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On a positive note, we picked up Denny from the Kerikeri airport after five flights from Traverse City.  I expected to see a trickle of midwesterner come oozing out of the airplane door and puddle on the tarmac when the hatch was opened, but he showed little signs of travel wear.  That’s a good sign for crew!  We all went out for ribs, and in the next days got a few more things done around the boat and introduced him to friends we’ve been sailing with for the last year and a half.  Watching the weather we got dire news about the conditions in the Tasman.  Our weather router predicted winds and seas to be “VERY HIGH”, so we sensibly opted to let the trough pass the north island before venturing out to Brisbane.  No sense getting needlessly pummeled.

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It worked out well, actually.  We had some down time to explore the old whaling town of Russell and get out to the islands for a couple of days.  

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Now, before shoving off, we’re checking out of the country and replacing the lost ballast with provisions, water, and fuel.  Can’t get too greedy about the speed.  Looks like the passage weather will be good, worth the wait as a big ugly trough is ripping through The Ditch right now.  Taz seems to be in good spirits.

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So now it’s time to go.  That’s the short of it.  Hauling anchor in the morning and out we’ll go on the falling tide.  Back to the sea with Tayrona one last time.

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2 Comments

  1. Greg   •  

    “Our intended trajectories spread out in all directions, and it’s bittersweet to talk about everyone’s plans for the next months. The end of this entire trip is showing itself on the horizon. I’m taken aback by the realization that we likely won’t see some of our good friends again after we leave here. There are only a handful of boats that cross the Pacific Ocean every year, and in sharing stories and libations over thousands of miles of ocean crews form a unique bond. Sailors are brought together by mutual love of the life aquatic, the freedom of the boundless ocean, and more than a touch of masochism. Sailing friends celebrate the stunning experiences and bemoan the sorrows of sailors together, leaning on each other for support and camaraderie in some of the most beautifully inhospitable places on earth. Then, as it always happens in life, especially ours as expatriates, paths diverge. You have to say goodbye, wish each other fair winds and following seas, and know that your courses may not cross again. It’s sad, but part of the deal. ”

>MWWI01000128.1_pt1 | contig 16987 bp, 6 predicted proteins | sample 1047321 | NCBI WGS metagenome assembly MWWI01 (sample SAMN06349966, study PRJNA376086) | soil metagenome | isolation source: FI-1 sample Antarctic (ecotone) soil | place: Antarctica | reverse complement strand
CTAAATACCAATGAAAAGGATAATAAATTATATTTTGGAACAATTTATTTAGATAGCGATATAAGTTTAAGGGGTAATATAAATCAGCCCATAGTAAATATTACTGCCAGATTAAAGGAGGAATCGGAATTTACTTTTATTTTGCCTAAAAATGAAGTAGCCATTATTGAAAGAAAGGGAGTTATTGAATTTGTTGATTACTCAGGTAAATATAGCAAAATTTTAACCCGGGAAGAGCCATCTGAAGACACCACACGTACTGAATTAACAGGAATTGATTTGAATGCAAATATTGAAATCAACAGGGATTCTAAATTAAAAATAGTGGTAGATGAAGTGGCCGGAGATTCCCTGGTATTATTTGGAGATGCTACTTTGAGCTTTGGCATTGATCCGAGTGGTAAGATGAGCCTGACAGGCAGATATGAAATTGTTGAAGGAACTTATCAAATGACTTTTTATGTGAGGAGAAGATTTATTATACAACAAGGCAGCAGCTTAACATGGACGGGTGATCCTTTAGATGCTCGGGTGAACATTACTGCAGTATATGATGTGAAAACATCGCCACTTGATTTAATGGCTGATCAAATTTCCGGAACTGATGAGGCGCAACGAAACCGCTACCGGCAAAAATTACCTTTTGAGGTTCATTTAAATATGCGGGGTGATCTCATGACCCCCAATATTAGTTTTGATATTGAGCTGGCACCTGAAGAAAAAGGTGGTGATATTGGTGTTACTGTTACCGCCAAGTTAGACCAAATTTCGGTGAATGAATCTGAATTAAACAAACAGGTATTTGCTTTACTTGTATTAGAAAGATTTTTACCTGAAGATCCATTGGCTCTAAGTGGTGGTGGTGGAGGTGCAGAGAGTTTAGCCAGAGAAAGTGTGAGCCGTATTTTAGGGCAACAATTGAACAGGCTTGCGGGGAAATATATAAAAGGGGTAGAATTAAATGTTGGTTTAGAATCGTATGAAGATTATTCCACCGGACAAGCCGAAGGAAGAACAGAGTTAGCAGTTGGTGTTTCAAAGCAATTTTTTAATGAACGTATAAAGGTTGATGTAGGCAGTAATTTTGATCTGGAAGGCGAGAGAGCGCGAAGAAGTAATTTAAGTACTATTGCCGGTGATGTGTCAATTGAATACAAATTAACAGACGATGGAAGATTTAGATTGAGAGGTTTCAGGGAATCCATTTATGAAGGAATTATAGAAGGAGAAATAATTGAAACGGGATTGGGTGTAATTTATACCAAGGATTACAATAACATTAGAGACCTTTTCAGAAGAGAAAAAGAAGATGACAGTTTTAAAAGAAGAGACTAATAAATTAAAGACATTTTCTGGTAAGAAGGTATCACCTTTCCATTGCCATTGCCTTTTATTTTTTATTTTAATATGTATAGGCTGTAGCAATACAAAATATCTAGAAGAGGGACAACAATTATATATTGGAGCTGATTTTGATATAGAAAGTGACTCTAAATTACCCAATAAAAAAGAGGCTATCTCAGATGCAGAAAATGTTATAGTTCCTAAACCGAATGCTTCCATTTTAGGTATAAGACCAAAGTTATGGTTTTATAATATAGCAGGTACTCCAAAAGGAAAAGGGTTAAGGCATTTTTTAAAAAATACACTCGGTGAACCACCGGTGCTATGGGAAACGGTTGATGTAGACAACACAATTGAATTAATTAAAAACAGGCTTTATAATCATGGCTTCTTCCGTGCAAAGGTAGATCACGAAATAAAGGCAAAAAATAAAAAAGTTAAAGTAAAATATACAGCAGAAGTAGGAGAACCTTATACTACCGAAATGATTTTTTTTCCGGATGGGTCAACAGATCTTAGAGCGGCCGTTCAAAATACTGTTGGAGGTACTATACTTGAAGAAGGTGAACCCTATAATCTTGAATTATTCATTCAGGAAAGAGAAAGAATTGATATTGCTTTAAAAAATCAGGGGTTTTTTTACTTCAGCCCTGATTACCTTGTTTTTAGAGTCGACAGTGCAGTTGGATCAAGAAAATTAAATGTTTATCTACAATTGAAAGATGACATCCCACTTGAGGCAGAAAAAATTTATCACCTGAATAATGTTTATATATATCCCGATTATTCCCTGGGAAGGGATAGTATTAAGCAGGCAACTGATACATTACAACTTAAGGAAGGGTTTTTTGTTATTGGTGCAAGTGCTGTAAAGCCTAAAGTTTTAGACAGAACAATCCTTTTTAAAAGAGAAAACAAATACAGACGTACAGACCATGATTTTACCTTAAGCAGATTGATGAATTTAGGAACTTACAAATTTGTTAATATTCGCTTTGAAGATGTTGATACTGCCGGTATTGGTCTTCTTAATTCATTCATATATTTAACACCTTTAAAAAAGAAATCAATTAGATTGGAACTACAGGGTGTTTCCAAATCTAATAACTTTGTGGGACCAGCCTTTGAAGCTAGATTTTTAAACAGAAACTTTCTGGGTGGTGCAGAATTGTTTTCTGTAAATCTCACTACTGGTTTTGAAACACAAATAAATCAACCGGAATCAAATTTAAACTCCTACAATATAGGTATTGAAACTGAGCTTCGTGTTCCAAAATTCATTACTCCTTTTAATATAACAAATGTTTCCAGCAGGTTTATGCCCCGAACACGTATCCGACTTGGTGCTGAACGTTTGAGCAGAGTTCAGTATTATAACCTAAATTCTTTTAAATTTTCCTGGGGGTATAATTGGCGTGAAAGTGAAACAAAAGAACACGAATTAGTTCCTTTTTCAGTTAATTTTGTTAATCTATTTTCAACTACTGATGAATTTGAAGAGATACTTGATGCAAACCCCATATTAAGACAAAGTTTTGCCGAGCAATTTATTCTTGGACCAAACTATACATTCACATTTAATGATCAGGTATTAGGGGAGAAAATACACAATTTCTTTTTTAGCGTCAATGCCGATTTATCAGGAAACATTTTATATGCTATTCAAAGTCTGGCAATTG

Some of your best work, Pete. I think you captured the sentiment perfectly.

  2. Greg   •  

    Another word, if I might…

    I can’t believe how fast these two years have gone, and I just wanted to let you know how much I appreciate you two sharing your adventures with me. I’ve REALLY enjoyed following your trip, and I’m sorry it’s ending. I’ve always looked forward to new posts, and whenever Errantries pops-up in my inbox, it makes me smile, and I drop everything else to read it. I’ve shared it with so many people, you have no idea – you know, “Hey, check out my awesome friends doing awesomer things in awesomerer places on their awesomest boat.” People who don’t even know you have marveled at your adventure.
    “There are only a handful of boats that cross the Pacific Ocean every year” and dammit, you’re one of them.” You can, and should, hang your hats on that forever. Thanks again for allowing me to join you.

    P.S. Next time get a holodeck